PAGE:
I read American Gods, and was unimpressed. Then I started to listen to the BBC dramatization of Neverwhere (with the omnipresent Benedict Cumberbatch as the omnipresent Mr. Crouch) and enjoyed the first couple of episodes … but I just can't get into audiobooks, and somehow never managed to listen to the rest.
So when somebody on Goodreads started talking up Neverwhere, I figured I really should check out the book. On paper and everything.
I'm glad I did. Gaiman's London Below is definitely reminiscent of China Miéville's various versions of London—particularly King Rat, which Neverwhere preceeded by a year—and there are thematic similarities, and I'm beginning to think that Gaiman may actually be as good as people keep telling me he is! [Though surely not as stellar as His Chinaness.]
Neverwhere is, in many ways, a standard quest fantasy. Richard Mayhew is nothing more than a twice-lifesize Bilbo Baggins. He even returns from his quest with riches and a sword (both, of a sort). There were a couple of times I was howling at the book "this is what comes of a lack of a classical education!" (view spoiler)[(particularly, I would have been a lot more suspicious of a lady named Lamia) (hide spoiler)], but really that was a good thing.
Like his later American Gods, Neverwhere borrows heavily from much older mythology. Unlike American Gods, Gaiman doesn't hit you over the head with it; it's woven seamlessly into a story of a magical London coexisting with the one we know.
I was struck by one wonderful line: "He had gone beyond the world of metaphor and simile into the place of things that are, and it was changing him." Miéville also wrote the wonderful Embassytown, which is all about the very opposite. Miéville's Ariekei can only talk about what is, and are striving, through simile, to reach metaphor. I love the sense that it's a two-way street.
I loved the science-fiction twist on shamanic traditions, but it's ultimately a little weak.
In the first place, allowing shamans to enter the spirit world as easily as entering a virtual-reality cheapens the experience — now almost anybody can be a shaman, but there appears to be practically no regulation of a profession that is at least as potentially dangerous as that of Doctor.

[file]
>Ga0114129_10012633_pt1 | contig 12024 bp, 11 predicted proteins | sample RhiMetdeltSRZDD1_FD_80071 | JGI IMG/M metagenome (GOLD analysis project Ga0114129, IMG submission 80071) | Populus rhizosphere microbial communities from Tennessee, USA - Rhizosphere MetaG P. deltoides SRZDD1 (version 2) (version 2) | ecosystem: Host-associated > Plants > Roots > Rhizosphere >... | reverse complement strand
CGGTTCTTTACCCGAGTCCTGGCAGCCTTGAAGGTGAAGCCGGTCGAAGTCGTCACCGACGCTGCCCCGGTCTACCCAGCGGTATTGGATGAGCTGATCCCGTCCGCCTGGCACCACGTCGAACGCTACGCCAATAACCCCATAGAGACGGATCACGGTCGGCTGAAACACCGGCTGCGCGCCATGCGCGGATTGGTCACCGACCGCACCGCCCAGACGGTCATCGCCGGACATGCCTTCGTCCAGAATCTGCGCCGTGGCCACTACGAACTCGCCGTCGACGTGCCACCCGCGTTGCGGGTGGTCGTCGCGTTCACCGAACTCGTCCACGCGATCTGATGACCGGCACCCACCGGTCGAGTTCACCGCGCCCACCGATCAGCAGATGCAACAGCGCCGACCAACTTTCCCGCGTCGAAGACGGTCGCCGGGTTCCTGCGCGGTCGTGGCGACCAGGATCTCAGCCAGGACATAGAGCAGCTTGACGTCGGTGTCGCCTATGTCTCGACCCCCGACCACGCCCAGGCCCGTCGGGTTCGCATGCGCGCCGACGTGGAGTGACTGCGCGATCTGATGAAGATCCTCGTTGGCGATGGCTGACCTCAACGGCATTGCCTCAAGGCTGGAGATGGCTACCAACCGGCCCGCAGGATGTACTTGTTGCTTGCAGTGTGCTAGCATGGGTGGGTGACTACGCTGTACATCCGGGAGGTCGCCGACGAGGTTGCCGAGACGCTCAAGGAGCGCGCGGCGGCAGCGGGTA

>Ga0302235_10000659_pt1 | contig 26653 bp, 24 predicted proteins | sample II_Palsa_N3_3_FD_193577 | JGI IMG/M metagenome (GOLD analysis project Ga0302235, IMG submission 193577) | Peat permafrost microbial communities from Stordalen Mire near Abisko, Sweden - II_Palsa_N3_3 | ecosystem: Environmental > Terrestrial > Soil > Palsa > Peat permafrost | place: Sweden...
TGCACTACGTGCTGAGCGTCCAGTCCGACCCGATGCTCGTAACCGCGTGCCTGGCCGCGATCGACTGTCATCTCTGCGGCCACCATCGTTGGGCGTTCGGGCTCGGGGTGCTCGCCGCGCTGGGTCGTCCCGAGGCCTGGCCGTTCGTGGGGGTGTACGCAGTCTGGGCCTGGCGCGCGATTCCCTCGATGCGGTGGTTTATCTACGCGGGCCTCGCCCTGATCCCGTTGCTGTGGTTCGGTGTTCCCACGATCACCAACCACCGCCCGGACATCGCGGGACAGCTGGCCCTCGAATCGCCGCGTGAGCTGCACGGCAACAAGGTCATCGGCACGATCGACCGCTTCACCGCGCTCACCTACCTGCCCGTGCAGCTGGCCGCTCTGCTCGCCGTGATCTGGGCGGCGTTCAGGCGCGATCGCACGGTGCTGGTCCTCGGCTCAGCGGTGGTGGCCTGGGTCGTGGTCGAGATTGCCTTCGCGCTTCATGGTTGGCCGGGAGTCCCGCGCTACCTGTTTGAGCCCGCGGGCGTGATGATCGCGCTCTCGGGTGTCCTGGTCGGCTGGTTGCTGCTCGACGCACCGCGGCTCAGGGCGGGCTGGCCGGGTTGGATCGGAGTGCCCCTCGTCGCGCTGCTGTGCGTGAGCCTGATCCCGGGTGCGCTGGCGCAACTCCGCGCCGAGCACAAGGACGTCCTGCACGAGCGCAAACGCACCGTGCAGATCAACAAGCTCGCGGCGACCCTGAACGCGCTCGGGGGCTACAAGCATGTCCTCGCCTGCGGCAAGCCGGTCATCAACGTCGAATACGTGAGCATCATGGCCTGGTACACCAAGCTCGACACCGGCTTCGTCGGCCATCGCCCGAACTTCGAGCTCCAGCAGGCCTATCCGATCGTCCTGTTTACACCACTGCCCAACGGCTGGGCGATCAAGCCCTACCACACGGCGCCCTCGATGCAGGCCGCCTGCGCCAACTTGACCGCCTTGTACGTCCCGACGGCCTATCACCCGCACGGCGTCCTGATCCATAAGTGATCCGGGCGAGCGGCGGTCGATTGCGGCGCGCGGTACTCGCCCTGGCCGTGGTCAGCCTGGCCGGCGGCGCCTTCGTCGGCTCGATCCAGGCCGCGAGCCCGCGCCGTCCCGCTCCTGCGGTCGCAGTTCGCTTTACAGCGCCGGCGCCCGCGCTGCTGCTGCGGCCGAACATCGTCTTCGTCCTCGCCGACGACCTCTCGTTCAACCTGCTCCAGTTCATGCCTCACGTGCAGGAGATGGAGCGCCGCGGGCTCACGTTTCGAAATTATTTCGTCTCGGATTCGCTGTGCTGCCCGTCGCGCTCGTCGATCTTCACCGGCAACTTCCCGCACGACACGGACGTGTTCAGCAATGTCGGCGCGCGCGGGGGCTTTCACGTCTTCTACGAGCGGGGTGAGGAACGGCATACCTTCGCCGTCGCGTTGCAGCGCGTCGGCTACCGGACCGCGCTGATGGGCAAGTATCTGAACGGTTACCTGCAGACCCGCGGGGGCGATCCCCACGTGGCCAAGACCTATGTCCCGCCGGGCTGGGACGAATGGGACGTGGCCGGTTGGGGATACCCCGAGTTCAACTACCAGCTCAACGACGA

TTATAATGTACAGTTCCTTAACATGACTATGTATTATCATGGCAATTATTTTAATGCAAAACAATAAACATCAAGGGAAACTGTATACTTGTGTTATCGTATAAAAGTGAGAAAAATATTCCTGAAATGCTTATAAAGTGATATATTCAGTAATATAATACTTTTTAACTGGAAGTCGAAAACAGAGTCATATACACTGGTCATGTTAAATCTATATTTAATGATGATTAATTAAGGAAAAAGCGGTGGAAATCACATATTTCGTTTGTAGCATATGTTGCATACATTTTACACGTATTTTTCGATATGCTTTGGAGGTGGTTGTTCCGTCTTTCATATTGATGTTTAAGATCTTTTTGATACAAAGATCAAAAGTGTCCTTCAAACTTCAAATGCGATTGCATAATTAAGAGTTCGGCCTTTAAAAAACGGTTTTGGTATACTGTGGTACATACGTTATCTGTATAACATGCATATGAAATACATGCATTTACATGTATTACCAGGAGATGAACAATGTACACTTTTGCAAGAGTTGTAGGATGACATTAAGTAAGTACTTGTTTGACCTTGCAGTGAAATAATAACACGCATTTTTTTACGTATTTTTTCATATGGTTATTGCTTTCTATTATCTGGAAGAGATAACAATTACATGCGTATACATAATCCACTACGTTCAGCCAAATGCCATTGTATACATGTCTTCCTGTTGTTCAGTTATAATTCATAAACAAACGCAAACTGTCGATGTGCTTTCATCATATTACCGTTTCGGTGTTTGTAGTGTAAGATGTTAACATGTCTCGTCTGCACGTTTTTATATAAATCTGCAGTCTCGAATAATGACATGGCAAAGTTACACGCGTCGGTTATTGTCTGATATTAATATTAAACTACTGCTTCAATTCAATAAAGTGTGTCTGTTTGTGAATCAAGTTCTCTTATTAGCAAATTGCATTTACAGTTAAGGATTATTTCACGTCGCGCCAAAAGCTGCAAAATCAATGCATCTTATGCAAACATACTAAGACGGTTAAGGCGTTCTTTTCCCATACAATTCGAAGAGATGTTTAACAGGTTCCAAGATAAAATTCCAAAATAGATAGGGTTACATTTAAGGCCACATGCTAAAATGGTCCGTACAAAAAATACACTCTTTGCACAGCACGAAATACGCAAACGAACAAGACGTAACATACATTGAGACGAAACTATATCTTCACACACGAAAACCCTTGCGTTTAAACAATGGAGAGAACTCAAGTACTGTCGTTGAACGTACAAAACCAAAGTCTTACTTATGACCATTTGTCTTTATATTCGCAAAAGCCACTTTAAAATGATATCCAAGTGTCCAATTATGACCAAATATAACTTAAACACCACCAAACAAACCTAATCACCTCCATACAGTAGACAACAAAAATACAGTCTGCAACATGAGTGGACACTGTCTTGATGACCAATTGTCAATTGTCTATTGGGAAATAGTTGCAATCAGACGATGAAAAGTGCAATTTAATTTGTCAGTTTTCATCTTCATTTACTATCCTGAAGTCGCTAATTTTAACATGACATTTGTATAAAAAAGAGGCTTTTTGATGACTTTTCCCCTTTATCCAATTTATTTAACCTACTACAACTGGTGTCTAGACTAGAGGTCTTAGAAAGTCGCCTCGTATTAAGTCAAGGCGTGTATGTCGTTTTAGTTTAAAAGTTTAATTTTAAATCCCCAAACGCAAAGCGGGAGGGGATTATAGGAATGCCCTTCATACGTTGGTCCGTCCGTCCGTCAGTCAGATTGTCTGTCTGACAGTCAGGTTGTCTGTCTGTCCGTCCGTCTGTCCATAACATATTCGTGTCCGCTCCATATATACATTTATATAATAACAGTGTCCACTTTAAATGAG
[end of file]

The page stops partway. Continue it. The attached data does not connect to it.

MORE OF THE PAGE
Then there's the reactions of the public. It's one thing to expect the public to be distrustful of the shamans, and I have no problem believing that shamans would be blamed for all sorts of ills — but to have a family call in the priest for last rites, then watch the shaman save their family members life, and immediately turn on her just doesnt ring true.
First things, first: If you belong to any of the Abrahamic religions, this book is seriously heretical. Please, demand that it be banned: there's noth...moreFirst things, first: If you belong to any of the Abrahamic religions, this book is seriously heretical. Please, demand that it be banned: there's nothing quite like a good book banning to drive up interest in a book!
I was pointed to this book by one of my GoodReads friends, who was admittedly trying to drum up interest in his friend's book, but it was well worth the time.
Set in the context of the eternal war between God and Satan, this is a humorous (though not outright comedic) romp through the seven (well, now only four, but that's another story) levels of Hell. Along the way, we learn that not all Angels are good, not all Demons are evil, Lucifer may be really bad-ass - but so is God (view spoiler)[when she has to be (hide spoiler)].
The astute reader will no doubt figure out who our hero Joe is, long before Joe does himself, but Joe is deep in denial. It takes the impending apocalypse to start him questioning his role in Creation, the purposes of Angels, Demons, and even neighbors.
Biblical purists will be annoyed at an Archangel's use of the colloquial "Revelations" to refer to what they like to call The Book of Revelation, but, hey, they won't be reading this book anyway!
I always considered myself a biblically knowledgeable person, but I had to resort to Wikipedia to check some of Marie Browne's mythologic references, and I've got to say she knows her stuff. ["br"]>["br"]>["br"]>["br"]>["br"]>["br"]>["br"]>["br"]>["br"]>["br"]>["br"]>(less)